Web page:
Today, and maybe all this week, it's political.
The issues we face are important ones, and it's silly to pretend we're not thinking and talking about them. These posts aren't brief, because the issues are complex, and I don't want to think about them carelessly.
What I'm offering here is only my opinion, a kind of thinking-out-loud conversation, and you're welcome to join in, whether you agree or not -- maybe especially if you don't agree. Feel free to comment!
The only thing we have to agree on is that we'll have this conversation courteously, and stay friends, even if we disagree.
I was talking with an extended-family member the other day about presidential politics. He was gloating about Senator McCain's vice-presidential choice. “Want to just concede right now?” he asked, chuckling.
We discussed some of the pros and cons of various issues, and as I shared my point of view about Senator Obama and abortion, the conversation became more serious. He agreed that abortion is a bad thing, but “so is bringing a child into the world who isn't wanted, or whom the parents -- or parent -- can't care for properly.”
He brings up a fair point, but I think he stops too soon.
In my opinion, the answer to that argument isn't to abort the child, but to help that family cope with an unwanted or unexpected pregnancy. That help doesn't have to come from the government, either, although adapting government policies to enable safe adoption more easily wouldn't be a bad start.
Was it President Reagan who talked about a culture of life? I really don't remember if he used that phrase, but I think it speaks to the real answer to the question of abortion.
When we value each life -- see it as something to cherish and celebrate -- we are more likely to find solutions to the difficult emotional and economic problems that come with unexpected or unwanted pregnancies. We make room in our lives for what we value, even if it requires sacrifice of some kind.
How do we create a culture of life?
In his book Culture Making, Andy Crouch talks about the importance of cultivation and creativity in building a culture, and his definition of culture covers a variety of the ways in which we organize our lives -- including ethnic culture, political culture, religious culture, and so on.
When he talks about cultivation, he is talking about a kind of nurturing, a way of building into something so it grows and flourishes. When he talks about creativity he is talking about finding ways to invent and re-invent anything and everything that has to do with our lives.
Crouch says, “What is most needed in our time are Christians who are deeply serious about cultivating and creating but who wear that seriousness lightly -- who are not desperately trying to change the world but who also wake up every morning eager to create.”
Abortion is a matter of life or death, and we've had decades of angry accusations back and forth between those who define the rights and responsibilities involved, differently. How much better it would be if, instead of trading acccusations we worked together, creating and cultivating a culture that affirms the importance of life, a culture that seeks to create and cultivate abundant life for all babies, even before birth, as well as the mothers and fathers who are their parents!
It would require our best effort, but isn't the effort worthwhile?
Senator Obama, in his acceptance speech at the Democratic National Convention, asserted that common ground on abortion is to work together to prevent unwanted pregnancies.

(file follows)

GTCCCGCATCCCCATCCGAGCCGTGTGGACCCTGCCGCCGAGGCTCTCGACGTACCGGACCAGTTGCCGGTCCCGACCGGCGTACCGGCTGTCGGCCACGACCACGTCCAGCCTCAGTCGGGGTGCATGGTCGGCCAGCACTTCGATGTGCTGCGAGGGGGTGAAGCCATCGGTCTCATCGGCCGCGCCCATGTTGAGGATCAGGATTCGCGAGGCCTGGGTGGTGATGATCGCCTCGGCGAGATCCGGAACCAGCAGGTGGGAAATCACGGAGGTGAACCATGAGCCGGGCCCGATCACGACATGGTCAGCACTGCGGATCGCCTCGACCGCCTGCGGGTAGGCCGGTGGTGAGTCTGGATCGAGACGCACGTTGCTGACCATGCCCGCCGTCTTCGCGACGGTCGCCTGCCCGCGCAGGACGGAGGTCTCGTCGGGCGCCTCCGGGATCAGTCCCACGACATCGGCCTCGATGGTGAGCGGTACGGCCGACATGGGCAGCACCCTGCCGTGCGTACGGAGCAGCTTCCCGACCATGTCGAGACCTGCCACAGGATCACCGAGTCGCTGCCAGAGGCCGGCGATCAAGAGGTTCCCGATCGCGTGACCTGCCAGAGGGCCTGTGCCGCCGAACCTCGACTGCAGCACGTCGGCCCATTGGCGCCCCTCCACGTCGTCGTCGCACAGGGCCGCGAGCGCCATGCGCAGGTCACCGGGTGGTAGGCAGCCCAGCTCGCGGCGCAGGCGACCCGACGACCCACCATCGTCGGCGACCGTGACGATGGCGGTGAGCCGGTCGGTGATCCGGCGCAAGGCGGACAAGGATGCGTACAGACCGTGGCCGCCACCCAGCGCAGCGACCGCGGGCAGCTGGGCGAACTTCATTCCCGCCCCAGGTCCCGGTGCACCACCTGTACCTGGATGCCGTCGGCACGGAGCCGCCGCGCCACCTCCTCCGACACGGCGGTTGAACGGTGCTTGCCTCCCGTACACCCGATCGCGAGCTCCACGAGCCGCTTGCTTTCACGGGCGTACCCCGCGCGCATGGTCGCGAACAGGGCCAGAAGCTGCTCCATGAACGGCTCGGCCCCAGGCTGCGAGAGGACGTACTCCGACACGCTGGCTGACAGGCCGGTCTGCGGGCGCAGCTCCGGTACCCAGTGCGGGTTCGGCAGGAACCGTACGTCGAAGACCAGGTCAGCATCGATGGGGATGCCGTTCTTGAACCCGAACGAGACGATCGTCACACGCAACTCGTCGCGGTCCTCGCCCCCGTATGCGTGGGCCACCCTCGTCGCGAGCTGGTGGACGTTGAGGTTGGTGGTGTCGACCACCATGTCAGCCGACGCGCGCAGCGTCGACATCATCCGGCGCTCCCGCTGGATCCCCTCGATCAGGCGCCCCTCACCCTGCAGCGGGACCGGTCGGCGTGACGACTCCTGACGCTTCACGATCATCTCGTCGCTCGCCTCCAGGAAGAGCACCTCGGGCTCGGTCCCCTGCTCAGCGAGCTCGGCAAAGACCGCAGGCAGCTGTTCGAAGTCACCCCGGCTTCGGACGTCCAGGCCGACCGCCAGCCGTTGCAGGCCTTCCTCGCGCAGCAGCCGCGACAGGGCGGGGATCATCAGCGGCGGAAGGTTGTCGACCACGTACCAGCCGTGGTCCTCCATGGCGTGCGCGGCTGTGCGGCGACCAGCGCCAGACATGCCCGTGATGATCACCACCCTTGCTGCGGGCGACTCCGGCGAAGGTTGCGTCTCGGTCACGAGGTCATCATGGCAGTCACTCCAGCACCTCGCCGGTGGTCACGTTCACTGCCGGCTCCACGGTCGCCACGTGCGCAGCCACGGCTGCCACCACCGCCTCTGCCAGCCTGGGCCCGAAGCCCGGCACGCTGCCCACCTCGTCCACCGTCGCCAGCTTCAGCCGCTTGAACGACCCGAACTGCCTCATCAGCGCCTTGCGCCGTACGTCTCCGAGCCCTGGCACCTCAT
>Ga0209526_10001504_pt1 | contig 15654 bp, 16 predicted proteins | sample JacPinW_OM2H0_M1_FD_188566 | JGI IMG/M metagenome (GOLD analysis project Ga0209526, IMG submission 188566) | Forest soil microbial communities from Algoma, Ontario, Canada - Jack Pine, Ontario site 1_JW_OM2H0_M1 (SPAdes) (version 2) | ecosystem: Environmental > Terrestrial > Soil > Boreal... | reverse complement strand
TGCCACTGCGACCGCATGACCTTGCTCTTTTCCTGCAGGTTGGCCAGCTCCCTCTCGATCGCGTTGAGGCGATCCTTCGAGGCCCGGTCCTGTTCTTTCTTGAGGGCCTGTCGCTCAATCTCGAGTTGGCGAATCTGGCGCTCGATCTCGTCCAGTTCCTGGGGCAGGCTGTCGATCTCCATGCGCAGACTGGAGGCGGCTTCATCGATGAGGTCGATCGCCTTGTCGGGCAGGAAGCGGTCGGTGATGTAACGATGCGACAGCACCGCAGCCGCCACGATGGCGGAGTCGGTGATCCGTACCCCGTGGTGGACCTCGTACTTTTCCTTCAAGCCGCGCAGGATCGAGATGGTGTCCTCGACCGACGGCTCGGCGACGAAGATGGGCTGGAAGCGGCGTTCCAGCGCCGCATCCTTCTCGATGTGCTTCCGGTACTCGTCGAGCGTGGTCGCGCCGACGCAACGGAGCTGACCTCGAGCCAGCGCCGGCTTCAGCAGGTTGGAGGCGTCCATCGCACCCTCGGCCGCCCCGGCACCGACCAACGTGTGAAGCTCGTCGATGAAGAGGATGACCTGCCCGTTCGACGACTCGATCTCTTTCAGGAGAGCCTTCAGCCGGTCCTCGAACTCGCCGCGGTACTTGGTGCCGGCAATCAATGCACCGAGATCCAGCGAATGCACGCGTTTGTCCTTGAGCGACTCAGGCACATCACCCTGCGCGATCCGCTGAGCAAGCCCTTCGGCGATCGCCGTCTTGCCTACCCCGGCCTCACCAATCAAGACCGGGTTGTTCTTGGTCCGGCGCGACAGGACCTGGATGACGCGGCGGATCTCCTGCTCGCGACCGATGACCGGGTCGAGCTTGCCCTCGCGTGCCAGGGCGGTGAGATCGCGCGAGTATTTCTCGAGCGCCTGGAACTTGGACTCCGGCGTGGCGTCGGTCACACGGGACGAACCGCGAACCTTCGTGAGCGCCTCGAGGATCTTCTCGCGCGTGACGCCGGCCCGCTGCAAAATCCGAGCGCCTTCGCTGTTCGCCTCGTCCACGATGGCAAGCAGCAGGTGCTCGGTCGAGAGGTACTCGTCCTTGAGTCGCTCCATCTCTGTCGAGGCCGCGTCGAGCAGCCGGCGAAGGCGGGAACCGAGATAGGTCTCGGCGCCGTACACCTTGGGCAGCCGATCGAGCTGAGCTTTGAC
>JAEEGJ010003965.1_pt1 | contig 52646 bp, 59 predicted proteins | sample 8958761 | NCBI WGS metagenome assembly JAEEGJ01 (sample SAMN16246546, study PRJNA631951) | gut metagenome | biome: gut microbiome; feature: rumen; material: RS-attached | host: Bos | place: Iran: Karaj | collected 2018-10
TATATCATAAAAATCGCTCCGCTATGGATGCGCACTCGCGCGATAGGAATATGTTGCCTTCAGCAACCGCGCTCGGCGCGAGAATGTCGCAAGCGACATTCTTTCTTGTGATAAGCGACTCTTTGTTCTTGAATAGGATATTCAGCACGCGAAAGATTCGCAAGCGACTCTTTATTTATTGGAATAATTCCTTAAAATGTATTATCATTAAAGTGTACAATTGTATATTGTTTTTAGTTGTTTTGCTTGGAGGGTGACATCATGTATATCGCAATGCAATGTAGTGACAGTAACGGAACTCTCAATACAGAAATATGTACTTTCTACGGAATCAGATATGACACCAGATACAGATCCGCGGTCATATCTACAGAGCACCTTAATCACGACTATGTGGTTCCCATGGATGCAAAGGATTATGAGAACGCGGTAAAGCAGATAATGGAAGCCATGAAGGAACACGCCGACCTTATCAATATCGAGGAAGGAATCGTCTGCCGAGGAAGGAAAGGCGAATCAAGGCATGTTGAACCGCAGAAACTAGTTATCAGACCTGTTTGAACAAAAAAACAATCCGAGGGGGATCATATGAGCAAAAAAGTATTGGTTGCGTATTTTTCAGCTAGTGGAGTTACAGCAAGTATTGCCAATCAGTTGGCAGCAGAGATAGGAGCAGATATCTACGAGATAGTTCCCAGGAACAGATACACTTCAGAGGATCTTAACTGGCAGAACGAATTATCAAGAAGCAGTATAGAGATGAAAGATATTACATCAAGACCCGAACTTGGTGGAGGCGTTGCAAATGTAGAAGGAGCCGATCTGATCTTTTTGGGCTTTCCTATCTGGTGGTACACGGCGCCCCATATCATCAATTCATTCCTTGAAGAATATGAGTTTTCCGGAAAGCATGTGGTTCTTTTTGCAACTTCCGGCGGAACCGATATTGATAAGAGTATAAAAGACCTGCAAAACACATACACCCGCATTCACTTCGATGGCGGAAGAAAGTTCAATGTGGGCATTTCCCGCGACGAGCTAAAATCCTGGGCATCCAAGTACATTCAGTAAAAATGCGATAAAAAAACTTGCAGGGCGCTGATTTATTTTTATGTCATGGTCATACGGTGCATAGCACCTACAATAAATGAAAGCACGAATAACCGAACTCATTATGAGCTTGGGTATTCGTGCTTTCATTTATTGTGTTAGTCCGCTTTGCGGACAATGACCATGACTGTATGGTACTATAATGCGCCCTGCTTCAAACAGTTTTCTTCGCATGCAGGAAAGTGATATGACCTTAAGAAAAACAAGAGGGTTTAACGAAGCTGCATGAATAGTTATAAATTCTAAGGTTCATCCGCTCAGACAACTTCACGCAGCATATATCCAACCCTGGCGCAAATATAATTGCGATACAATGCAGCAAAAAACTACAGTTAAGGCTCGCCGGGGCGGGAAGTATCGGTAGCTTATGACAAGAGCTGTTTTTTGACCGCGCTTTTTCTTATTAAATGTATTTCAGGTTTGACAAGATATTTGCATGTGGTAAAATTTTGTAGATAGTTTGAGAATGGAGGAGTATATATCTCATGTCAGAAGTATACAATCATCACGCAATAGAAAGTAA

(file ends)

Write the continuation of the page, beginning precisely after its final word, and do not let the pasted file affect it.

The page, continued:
To me, common ground on abortion would begin something like this: recognizing that parents (not to mention the father-to-be) have a legitimate interest in being informed if their minor-aged daughter is seeking an abortion. Parental notification that recognizes the danger some girls might face from a parent under those circumstances, but that also recognizes legitimate parental interest, might move toward convincing me that abortion-advocates are serious about “common ground.”
“Preventing unwanted pregnancies” sounds too much like a rationale for comprehensive sex education programs and condom hand-outs to me.
Sex education isn't something I'm categorically opposed to. A comprehensive sex education program that begins in kindergarten with lessons on same-sex marriage and technical descriptions of various sexual acts -- now that I'm opposed to, and not just on moral grounds. I don't think kindergartners need that kind of sex education, period.
Perhaps we should help parents understand more about how they might educate their kindergarteners about sex instead. Isn't home a natural place for those talks?
And if it's not, what can we do about that issue, without unquestioningly giving the responsibility for that education to teachers/school administrators/the government?
This has implications for end-of-life issues, as well.
When each life is cherished and celebrated, that means no elderly person, no special needs person, no person with a life-threatening illness that falls on the wrong side of an insurance adjustor's cost/benefit ratios will have to fear abandonment or worse, encouragement to “just let go.”
There comes a time when it is appropriate for each of us to die, and sooner or later we'll all get there.
Do we really want to rush someone toward death just because it's too difficult or expensive or inconvenient for them to keep on living?
Yet, despite scoffing at the “slippery slope” arguments against abortion, what has happened since Roe-v-Wade is a growing acceptance of euthanasia in our country. It's still whispered about, but a recent case in Oregon proves the point, where a middle-aged man with cancer has been denied treatment by his insurance company because it would only prolong his life, not cure him.
Creating a culture of life -- just how do we go about doing that? What would it look like?